Windows Media

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Revision as of 18:26, 19 March 2006 by H2g2bob (talk | contribs)
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Windows Media Video (WMV) is a generic name for the set of proprietary streaming video technologies developed by Microsoft. It is part of the Windows Media framework.

WMV is not built solely on Microsoft in-house technology. From version 7 (WMV1), Microsoft has used its own non-standard version of MPEG-4 Part 2. The video stream is often combined with an audio stream of Windows Media Audio.

WMV files are played by players such as MPlayer or Windows Media Player, the latter being only available for Microsoft Windows and Macintosh systems. Many third-party players exist for various platforms such as Linux that use the FFmpeg implementation of the WMV codecs.

Raw WMV video is packed into an AVI or Advanced Streaming Format (ASF) container. The resulting files may be named .avi if it is an AVI-contained file, or .wmv or .asf if it is an ASF file, but .wmv files are to be ASF files with audio/video content only.

WMV is found in the AVI file container when encoded with Microsoft's proprietory Windows Media Video 9 VCM software for Windows. Microsoft's Windows Media Player for the Mac does not support all WMV encoded files since it supports only the ASF file container.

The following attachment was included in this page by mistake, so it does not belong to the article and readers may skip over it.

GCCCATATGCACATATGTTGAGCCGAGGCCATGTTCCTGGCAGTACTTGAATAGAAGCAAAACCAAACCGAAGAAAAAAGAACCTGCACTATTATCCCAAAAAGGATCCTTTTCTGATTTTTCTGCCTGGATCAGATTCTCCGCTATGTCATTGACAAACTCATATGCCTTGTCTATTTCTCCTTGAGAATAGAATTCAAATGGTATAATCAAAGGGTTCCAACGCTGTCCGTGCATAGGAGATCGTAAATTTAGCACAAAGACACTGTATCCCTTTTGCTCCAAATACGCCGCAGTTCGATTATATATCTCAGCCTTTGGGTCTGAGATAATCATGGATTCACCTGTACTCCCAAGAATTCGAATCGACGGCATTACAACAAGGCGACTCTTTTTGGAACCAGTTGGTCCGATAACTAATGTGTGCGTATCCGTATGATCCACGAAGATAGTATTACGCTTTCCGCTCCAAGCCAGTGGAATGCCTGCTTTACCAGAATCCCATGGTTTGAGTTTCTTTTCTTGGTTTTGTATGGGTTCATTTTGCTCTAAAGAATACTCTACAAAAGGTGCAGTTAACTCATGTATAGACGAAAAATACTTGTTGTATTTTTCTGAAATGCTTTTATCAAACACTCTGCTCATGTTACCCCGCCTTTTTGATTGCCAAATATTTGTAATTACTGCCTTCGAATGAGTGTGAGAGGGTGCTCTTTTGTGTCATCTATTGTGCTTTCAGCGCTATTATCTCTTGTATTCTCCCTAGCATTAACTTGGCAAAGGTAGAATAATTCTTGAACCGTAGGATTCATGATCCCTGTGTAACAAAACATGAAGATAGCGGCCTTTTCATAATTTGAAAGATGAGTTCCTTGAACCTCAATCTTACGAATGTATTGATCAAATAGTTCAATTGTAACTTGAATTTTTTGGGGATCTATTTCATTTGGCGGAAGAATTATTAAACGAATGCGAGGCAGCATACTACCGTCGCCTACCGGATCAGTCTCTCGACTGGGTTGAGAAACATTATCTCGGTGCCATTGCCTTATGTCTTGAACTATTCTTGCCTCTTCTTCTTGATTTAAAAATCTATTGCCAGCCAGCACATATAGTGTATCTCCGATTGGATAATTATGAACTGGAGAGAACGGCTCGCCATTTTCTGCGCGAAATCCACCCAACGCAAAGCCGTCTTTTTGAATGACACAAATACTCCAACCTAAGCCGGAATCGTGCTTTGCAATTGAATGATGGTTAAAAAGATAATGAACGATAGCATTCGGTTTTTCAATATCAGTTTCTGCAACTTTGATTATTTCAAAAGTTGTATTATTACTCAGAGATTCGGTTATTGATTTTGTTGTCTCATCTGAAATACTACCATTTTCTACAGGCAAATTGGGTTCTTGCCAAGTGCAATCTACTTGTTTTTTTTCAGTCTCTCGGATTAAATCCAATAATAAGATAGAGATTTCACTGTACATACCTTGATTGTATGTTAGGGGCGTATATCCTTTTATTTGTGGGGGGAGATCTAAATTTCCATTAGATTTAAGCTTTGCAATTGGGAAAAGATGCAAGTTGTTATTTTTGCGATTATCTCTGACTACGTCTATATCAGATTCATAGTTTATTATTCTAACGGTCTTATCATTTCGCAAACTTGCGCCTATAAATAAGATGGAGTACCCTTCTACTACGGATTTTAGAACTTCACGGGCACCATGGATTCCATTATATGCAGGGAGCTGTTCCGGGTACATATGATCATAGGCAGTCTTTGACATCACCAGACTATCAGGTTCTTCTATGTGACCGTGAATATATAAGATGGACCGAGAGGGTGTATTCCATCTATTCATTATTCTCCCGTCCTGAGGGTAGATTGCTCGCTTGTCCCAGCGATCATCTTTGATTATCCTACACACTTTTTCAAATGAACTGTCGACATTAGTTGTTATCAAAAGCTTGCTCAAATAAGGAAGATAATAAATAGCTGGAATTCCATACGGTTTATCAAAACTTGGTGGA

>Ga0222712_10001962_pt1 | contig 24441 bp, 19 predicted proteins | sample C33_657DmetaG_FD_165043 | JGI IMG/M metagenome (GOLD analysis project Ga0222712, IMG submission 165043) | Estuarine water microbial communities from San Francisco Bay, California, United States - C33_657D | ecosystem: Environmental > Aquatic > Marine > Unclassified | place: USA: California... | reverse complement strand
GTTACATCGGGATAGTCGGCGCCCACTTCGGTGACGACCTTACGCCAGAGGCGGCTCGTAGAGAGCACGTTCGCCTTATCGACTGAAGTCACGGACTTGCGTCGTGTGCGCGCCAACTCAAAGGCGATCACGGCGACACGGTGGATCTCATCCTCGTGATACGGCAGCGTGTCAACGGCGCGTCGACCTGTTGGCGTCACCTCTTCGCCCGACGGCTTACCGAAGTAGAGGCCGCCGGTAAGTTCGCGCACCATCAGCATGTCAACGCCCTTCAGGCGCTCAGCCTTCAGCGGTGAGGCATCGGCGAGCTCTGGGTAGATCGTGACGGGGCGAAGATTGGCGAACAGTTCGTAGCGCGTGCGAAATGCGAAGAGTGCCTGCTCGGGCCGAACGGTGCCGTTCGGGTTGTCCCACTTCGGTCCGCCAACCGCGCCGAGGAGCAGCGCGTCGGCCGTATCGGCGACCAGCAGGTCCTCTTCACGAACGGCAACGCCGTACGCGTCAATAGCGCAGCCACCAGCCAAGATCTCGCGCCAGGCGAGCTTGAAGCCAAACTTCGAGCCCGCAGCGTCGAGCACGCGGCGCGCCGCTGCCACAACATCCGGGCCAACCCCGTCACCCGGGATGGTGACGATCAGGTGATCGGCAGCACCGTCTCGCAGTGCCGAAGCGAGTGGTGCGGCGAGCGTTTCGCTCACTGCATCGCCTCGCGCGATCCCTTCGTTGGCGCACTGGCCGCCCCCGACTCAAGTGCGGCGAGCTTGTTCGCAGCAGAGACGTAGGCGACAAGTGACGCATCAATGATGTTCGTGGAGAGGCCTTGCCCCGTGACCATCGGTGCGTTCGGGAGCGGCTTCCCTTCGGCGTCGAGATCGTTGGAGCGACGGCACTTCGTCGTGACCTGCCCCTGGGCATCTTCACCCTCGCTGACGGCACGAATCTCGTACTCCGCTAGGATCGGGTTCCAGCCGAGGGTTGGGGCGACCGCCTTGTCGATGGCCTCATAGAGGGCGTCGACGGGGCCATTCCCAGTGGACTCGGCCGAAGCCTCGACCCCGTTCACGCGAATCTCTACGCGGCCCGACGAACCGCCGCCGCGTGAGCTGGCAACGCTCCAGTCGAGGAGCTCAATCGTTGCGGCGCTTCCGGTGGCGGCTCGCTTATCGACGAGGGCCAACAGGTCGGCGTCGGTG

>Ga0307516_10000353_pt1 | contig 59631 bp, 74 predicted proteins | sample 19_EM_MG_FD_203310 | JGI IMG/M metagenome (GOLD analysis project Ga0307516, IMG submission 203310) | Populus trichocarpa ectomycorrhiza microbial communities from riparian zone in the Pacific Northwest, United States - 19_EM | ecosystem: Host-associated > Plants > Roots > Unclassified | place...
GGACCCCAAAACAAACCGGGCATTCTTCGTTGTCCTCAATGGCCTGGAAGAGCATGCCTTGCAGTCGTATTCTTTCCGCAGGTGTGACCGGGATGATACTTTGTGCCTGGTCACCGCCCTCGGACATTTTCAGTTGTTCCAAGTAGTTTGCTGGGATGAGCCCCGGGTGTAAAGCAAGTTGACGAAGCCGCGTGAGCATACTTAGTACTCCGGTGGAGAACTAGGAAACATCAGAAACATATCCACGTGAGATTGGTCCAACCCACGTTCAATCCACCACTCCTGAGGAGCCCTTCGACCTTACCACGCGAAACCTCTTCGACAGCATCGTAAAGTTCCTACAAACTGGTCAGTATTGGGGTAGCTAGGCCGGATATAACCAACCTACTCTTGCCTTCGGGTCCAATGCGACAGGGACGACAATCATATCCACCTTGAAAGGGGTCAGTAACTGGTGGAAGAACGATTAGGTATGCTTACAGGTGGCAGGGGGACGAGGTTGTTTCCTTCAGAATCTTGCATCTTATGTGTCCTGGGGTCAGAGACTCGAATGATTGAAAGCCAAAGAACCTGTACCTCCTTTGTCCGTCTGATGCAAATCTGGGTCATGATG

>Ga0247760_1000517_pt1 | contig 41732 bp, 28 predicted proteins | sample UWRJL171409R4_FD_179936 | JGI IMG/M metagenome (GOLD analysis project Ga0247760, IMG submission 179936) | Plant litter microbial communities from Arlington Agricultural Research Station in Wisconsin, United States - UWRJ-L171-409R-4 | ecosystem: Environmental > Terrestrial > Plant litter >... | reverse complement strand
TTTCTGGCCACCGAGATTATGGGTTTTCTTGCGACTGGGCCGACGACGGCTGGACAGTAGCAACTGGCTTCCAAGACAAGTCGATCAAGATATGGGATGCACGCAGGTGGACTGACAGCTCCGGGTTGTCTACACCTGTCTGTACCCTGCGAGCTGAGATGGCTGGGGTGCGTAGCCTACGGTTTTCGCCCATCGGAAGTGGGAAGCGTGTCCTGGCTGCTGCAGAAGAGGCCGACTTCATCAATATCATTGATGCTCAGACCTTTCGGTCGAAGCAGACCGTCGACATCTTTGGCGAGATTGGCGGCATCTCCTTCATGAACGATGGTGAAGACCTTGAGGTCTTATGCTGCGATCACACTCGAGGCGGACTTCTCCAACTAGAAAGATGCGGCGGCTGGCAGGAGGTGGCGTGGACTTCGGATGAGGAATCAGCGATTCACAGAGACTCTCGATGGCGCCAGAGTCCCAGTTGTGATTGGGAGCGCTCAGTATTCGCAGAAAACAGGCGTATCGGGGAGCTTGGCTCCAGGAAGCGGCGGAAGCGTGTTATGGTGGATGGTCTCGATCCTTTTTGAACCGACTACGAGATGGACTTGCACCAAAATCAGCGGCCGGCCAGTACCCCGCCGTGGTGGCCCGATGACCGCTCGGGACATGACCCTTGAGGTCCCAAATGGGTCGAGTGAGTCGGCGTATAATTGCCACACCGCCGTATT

WMV includes digital rights management facilities intended to protect intellectual property rights.

Microsoft has submitted Version 9 codec to the Society of Motion Picture and Television Engineers (SMPTE), for approval as an international standard. (As of Jan 2005, the SMPTE is reviewing the submission under the draft-name "VC-1"). This codec is also used to distribute high definition video on standard DVDs in a format Microsoft has branded as WMV HD. This WMV HD content can be played back on computers or compatible DVD players.

The Trial version of standards were published by SMPTE in September 2005. A reference decoder implementation and test sequences are also available.


WMV3, the Video part of Windows Media 9, is not supported in VLC. However there ase some fixes.

If you're using Windows and have Windows Media Player 9/10 installed, VLC should be able to play these files, by using Microsoft's own files. Or, if you're using Linux, see the common problems page for a workarround.